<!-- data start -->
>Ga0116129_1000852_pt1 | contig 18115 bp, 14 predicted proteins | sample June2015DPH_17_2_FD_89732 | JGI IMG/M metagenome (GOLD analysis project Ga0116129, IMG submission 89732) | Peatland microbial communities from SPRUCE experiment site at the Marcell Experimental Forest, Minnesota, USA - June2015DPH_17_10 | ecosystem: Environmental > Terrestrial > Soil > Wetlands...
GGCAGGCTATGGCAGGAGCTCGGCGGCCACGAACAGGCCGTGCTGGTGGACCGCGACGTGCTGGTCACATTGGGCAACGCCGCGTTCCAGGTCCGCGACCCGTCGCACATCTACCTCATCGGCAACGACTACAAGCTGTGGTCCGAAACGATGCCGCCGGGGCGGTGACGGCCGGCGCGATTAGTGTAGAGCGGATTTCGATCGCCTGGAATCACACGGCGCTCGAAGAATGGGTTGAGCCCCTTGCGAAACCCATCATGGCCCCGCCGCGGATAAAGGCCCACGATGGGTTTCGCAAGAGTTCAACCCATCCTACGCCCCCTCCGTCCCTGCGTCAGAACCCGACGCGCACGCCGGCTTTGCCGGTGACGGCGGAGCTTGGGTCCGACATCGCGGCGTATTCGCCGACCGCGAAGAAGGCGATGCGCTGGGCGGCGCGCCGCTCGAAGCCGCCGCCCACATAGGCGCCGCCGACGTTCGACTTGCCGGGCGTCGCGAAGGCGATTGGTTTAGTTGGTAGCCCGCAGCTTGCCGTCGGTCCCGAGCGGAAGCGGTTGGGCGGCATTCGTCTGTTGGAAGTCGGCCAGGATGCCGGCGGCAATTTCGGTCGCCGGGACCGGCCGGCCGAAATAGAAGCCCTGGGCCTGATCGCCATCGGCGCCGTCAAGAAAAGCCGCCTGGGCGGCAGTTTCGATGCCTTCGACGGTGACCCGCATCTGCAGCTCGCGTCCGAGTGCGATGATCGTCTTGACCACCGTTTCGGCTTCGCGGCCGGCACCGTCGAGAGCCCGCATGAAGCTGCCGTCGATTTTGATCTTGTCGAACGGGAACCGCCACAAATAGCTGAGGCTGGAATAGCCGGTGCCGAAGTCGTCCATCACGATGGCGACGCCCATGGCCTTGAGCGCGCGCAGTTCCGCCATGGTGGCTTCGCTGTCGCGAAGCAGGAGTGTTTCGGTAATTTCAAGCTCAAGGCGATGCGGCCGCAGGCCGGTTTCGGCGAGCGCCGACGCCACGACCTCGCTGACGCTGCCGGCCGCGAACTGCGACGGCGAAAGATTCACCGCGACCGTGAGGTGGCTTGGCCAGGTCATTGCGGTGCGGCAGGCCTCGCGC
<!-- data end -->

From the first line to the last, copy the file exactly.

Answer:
>Ga0116129_1000852_pt1 | contig 18115 bp, 14 predicted proteins | sample June2015DPH_17_2_FD_89732 | JGI IMG/M metagenome (GOLD analysis project Ga0116129, IMG submission 89732) | Peatland microbial communities from SPRUCE experiment site at the Marcell Experimental Forest, Minnesota, USA - June2015DPH_17_10 | ecosystem: Environmental > Terrestrial > Soil > Wetlands...
GGCAGGCTATGGCAGGAGCTCGGCGGCCACGAACAGGCCGTGCTGGTGGACCGCGACGTGCTGGTCACATTGGGCAACGCCGCGTTCCAGGTCCGCGACCCGTCGCACATCTACCTCATCGGCAACGACTACAAGCTGTGGTCCGAAACGATGCCGCCGGGGCGGTGACGGCCGGCGCGATTAGTGTAGAGCGGATTTCGATCGCCTGGAATCACACGGCGCTCGAAGAATGGGTTGAGCCCCTTGCGAAACCCATCATGGCCCCGCCGCGGATAAAGGCCCACGATGGGTTTCGCAAGAGTTCAACCCATCCTACGCCCCCTCCGTCCCTGCGTCAGAACCCGACGCGCACGCCGGCTTTGCCGGTGACGGCGGAGCTTGGGTCCGACATCGCGGCGTATTCGCCGACCGCGAAGAAGGCGATGCGCTGGGCGGCGCGCCGCTCGAAGCCGCCGCCCACATAGGCGCCGCCGACGTTCGACTTGCCGGGCGTCGCGAAGGCGATTGGTTTAGTTGGTAGCCCGCAGCTTGCCGTCGGTCCCGAGCGGAAGCGGTTGGGCGGCATTCGTCTGTTGGAAGTCGGCCAGGATGCCGGCGGCAATTTCGGTCGCCGGGACCGGCCGGCCGAAATAGAAGCCCTGGGCCTGATCGCCATCGGCGCCGTCAAGAAAAGCCGCCTGGGCGGCAGTTTCGATGCCTTCGACGGTGACCCGCATCTGCAGCTCGCGTCCGAGTGCGATGATCGTCTTGACCACCGTTTCGGCTTCGCGGCCGGCACCGTCGAGAGCCCGCATGAAGCTGCCGTCGATTTTGATCTTGTCGAACGGGAACCGCCACAAATAGCTGAGGCTGGAATAGCCGGTGCCGAAGTCGTCCATCACGATGGCGACGCCCATGGCCTTGAGCGCGCGCAGTTCCGCCATGGTGGCTTCGCTGTCGCGAAGCAGGAGTGTTTCGGTAATTTCAAGCTCAAGGCGATGCGGCCGCAGGCCGGTTTCGGCGAGCGCCGACGCCACGACCTCGCTGACGCTGCCGGCCGCGAACTGCGACGGCGAAAGATTCACCGCGACCGTGAGGTGGCTTGGCCAGGTCATTGCGGTGCGGCAGGCCTCGCGC